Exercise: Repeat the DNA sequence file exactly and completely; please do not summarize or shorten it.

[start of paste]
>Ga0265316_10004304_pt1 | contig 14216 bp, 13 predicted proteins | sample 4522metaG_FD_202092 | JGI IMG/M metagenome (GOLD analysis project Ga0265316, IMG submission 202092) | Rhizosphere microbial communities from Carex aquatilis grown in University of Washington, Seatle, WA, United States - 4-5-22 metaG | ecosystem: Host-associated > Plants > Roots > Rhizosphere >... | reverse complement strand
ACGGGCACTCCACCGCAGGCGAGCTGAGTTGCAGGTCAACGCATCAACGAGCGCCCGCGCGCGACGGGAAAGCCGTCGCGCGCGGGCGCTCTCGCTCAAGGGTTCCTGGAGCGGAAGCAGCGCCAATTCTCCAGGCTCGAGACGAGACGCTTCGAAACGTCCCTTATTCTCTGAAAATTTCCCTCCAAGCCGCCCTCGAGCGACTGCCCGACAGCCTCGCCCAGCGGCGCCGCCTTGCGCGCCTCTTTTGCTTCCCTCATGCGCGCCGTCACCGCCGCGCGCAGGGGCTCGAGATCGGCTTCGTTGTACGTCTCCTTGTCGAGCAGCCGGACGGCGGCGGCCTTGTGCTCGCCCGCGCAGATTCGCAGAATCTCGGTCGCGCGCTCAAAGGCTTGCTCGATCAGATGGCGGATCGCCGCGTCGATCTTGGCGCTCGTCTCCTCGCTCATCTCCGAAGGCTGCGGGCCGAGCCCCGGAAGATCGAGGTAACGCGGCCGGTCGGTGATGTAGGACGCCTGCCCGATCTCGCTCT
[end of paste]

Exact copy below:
>Ga0265316_10004304_pt1 | contig 14216 bp, 13 predicted proteins | sample 4522metaG_FD_202092 | JGI IMG/M metagenome (GOLD analysis project Ga0265316, IMG submission 202092) | Rhizosphere microbial communities from Carex aquatilis grown in University of Washington, Seatle, WA, United States - 4-5-22 metaG | ecosystem: Host-associated > Plants > Roots > Rhizosphere >... | reverse complement strand
ACGGGCACTCCACCGCAGGCGAGCTGAGTTGCAGGTCAACGCATCAACGAGCGCCCGCGCGCGACGGGAAAGCCGTCGCGCGCGGGCGCTCTCGCTCAAGGGTTCCTGGAGCGGAAGCAGCGCCAATTCTCCAGGCTCGAGACGAGACGCTTCGAAACGTCCCTTATTCTCTGAAAATTTCCCTCCAAGCCGCCCTCGAGCGACTGCCCGACAGCCTCGCCCAGCGGCGCCGCCTTGCGCGCCTCTTTTGCTTCCCTCATGCGCGCCGTCACCGCCGCGCGCAGGGGCTCGAGATCGGCTTCGTTGTACGTCTCCTTGTCGAGCAGCCGGACGGCGGCGGCCTTGTGCTCGCCCGCGCAGATTCGCAGAATCTCGGTCGCGCGCTCAAAGGCTTGCTCGATCAGATGGCGGATCGCCGCGTCGATCTTGGCGCTCGTCTCCTCGCTCATCTCCGAAGGCTGCGGGCCGAGCCCCGGAAGATCGAGGTAACGCGGCCGGTCGGTGATGTAGGACGCCTGCCCGATCTCGCTCT